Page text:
Bone Island Imaging

Updated: Dec 06, 2015
  • Author: Sidney P Regalado, MD; Chief Editor: Felix S Chew, MD, MBA, MEd  more...
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Overview

Overview

A bone island, also known as an enostosis, is a focus of compact bone located in cancellous bone (see the images below). [1, 2] This is a benign entity that is usually found incidentally on imaging studies; however, the bone island may mimic a more sinister process, such as an osteoblastic metastasis (for example, from prostate cancer). [3]

Plain-film radiograph of a bone island. Bone islan Plain-film radiograph of a bone island. Bone islands typically appear as sclerotic, round-to-ovoid intramedullary foci. The long axis of the bone island is aligned parallel to the long axis of the bone.
T1- weighted, sagittal magnetic resonance imaging T1- weighted, sagittal magnetic resonance imaging (MRI) scan of the knee. Because bone islands are composed of cortical bone, they demonstrate low signal intensity on MRI scans.

Gould et al provided and in-depth review of 13 cases of bone tumor mimics (ie, a benign osseous lesion that radiologically resembles a bone tumor) and noted that this is not an uncommon finding. They reported that diagnosis and management of such lesions requires knowledge of the epidemiology, clinical presentations, anatomy, and imaging features of these benign lesions to prevent misdiagnoses. [3]

Achong reported on a case of increased uptake of radionuclide in a bone island of the lumbar vertebral body; the increased uptake was seen on single-photon emission computed tomography (SPECT) imaging but not conventional planar imaging. [4]

Preferred examination

Bone islands, which are usually found incidentally on imaging studies, demonstrate characteristic radiographic findings. In the correct clinical context, findings on radiographs are considered diagnostic. However, if the lesion is large or demonstrates increased scintigraphic activity, or if the patient is symptomatic or has a history of malignancy, clinical follow-up and/or biopsy may be warranted. [3, 5]

Osteopoikilosis

Osteopoikilosis, a skeletal dysplasia, manifests radiographically as multiple bone islands that typically are situated in a peri-articular distribution in the epiphyses (and often the metaphyses) of long and short tubular bones, as well as in the pelvis and scapulae (see the image below). The distribution is typically bilateral and symmetrical. The ribs, clavicles, spine, and skull are rarely involved. [6, 7, 8]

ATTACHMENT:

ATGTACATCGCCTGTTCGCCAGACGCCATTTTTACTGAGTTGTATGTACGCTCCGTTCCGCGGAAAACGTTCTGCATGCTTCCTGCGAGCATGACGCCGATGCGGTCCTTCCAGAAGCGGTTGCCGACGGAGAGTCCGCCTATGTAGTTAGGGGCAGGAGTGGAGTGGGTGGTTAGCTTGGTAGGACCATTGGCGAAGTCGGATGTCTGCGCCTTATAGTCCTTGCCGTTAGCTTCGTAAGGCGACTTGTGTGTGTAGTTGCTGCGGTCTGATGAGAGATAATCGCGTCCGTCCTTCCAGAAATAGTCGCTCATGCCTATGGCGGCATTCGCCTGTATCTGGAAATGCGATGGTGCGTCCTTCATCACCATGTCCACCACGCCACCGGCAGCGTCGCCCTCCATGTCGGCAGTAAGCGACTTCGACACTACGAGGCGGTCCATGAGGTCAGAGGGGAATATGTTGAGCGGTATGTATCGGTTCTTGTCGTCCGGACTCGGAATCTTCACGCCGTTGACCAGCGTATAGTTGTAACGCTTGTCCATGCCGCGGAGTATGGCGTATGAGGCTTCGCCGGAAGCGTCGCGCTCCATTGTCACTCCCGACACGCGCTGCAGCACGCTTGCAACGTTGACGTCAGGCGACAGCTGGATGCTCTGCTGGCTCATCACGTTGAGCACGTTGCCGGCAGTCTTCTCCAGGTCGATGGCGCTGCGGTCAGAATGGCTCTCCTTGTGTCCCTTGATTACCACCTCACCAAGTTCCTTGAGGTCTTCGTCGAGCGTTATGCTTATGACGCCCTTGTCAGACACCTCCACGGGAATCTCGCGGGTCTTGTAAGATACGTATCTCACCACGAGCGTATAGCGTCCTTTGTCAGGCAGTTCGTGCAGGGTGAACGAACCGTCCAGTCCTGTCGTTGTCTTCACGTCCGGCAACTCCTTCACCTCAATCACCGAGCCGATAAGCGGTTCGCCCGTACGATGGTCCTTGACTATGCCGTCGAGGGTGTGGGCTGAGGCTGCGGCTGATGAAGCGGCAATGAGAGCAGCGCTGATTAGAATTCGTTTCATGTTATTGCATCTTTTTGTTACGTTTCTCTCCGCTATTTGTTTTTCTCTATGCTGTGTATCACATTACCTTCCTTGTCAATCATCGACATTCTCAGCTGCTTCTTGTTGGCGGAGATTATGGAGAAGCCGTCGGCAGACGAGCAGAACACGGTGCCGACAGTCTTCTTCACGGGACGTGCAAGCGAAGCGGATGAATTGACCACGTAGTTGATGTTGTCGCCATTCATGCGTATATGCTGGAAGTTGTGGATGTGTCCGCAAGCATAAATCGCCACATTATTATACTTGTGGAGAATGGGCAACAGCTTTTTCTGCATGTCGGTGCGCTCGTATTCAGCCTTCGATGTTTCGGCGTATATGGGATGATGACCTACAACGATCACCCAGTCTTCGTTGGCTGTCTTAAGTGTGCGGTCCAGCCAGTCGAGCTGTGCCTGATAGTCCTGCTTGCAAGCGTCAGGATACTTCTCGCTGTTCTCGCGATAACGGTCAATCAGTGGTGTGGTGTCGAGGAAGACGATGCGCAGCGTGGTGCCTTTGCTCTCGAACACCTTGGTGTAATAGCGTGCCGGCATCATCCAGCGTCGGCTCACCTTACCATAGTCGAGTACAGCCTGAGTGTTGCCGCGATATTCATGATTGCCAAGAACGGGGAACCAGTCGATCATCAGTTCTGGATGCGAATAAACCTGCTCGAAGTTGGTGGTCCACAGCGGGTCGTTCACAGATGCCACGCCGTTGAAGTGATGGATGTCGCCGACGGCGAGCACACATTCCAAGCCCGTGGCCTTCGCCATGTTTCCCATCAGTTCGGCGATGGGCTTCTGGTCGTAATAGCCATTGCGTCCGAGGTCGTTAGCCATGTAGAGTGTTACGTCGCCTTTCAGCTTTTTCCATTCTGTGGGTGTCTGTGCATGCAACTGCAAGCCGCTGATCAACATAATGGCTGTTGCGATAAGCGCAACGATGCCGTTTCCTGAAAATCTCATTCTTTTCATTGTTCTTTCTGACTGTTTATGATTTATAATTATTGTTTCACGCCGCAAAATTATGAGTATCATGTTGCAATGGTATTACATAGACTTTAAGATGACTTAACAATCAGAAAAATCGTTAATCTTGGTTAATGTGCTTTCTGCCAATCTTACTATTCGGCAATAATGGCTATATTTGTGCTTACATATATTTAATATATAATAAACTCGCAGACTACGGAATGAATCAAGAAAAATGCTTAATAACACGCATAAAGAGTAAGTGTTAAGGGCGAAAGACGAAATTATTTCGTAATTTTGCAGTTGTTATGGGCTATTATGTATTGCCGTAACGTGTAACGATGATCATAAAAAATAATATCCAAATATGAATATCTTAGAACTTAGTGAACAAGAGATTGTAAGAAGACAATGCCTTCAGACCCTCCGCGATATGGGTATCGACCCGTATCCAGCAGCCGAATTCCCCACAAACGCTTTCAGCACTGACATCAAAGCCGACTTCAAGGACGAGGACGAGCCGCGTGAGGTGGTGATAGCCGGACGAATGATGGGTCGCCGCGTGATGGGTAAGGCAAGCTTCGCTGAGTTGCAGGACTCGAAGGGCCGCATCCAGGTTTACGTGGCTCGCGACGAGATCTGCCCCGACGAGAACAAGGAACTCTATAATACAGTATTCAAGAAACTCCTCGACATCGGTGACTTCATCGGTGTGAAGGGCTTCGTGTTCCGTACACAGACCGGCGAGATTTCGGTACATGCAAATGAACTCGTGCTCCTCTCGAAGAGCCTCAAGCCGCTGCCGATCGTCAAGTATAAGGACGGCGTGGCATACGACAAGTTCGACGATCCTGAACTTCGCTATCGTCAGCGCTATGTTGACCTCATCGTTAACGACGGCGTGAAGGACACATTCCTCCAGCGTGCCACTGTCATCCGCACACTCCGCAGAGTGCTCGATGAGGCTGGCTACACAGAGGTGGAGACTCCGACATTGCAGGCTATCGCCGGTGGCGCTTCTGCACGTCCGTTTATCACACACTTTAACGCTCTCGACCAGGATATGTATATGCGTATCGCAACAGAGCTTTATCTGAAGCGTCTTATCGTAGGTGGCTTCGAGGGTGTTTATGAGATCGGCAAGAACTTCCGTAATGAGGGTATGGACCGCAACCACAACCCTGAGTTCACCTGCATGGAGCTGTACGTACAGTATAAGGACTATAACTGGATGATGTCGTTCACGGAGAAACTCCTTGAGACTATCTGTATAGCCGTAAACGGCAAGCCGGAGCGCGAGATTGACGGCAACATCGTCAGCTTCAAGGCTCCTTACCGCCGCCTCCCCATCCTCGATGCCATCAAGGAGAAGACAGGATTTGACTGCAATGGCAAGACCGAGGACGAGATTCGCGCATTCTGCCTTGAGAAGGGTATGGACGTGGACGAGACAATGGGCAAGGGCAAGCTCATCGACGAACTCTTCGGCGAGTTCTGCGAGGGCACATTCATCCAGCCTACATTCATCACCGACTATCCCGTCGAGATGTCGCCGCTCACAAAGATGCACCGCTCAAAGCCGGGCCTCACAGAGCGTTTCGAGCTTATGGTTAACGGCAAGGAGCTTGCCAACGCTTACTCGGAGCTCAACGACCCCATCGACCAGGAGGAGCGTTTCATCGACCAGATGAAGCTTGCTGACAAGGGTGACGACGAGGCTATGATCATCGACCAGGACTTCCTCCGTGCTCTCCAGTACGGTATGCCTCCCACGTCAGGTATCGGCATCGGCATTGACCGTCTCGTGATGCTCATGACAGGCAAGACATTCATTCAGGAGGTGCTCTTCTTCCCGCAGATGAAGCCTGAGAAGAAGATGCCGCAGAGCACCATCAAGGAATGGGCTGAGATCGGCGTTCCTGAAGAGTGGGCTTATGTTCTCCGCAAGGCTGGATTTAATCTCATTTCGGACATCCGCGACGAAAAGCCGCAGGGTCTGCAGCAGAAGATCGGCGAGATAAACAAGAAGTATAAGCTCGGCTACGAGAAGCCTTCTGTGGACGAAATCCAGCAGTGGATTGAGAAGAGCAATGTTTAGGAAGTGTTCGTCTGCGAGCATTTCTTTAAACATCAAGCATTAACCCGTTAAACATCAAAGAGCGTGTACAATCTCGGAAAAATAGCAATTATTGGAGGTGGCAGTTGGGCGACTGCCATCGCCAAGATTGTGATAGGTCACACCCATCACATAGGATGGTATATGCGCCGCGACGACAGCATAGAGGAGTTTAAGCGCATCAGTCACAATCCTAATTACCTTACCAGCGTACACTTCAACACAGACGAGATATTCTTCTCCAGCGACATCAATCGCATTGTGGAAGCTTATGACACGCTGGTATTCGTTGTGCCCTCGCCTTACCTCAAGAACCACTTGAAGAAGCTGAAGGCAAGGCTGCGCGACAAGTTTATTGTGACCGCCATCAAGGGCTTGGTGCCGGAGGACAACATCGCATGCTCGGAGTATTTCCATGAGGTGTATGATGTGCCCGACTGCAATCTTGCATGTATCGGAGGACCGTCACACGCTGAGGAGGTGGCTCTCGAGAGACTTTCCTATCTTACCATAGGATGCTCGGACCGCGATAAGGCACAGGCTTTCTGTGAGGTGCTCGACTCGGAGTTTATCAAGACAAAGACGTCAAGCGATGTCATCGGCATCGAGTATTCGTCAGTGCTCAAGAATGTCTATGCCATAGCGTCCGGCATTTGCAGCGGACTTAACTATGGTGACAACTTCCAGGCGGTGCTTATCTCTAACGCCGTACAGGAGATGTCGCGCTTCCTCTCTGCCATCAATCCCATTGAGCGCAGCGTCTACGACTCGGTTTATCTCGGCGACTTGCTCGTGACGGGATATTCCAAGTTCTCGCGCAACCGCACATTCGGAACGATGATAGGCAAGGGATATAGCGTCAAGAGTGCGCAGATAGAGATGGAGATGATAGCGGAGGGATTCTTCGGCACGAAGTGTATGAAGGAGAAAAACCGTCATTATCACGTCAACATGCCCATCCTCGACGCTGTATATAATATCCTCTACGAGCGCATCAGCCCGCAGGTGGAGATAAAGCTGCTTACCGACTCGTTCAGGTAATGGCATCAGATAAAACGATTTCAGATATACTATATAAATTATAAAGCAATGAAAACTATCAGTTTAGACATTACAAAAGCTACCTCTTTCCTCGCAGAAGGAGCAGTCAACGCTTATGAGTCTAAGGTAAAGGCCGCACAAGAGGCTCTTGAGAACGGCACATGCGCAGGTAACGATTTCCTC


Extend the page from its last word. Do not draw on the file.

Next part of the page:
Osteopoikilosis. A plain film radiographic image o Osteopoikilosis. A plain film radiographic image of the knee demonstrates numerous bone islands in a peri-articular distribution that is characteristic of osteopoikilosis.

The process usually does not result in symptoms or abnormal laboratory values, although associations with mild arthralgias and/or dermatologic manifestations have been reported. As with solitary bone islands, the multiple bone islands of osteopoikilosis typically are not apparent on bone scintigraphy studies and can therefore usually be distinguished from multifocal osteoblastic metastases (see the images below). [9, 10, 11, 12]

Osteopoikilosis. A plain film radiograph of the pe Osteopoikilosis. A plain film radiograph of the pelvis with numerous bone islands that are characteristic of osteopoikilosis
Osteopoikilosis. A whole body bone scan for the ra Osteopoikilosis. A whole body bone scan for the radiograph of the same patient as in the previous image does not demonstrate increased scintigraphic activity. Osteopoikilosis typically does not appear "hot" on bone scans.
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Radiography

The radiographic appearance of a bone island is well described in the literature. [13] Bone islands are round or ovoid, intramedullary, sclerotic foci that do not extend beyond the cortex. The long axis of a bone island typically parallels the long axis of the involved bone. Bone islands appear homogeneously sclerotic, with "thorny" radiating bone spicules that extend from the center of the lesion and blend with the trabeculae (see the image below). [1]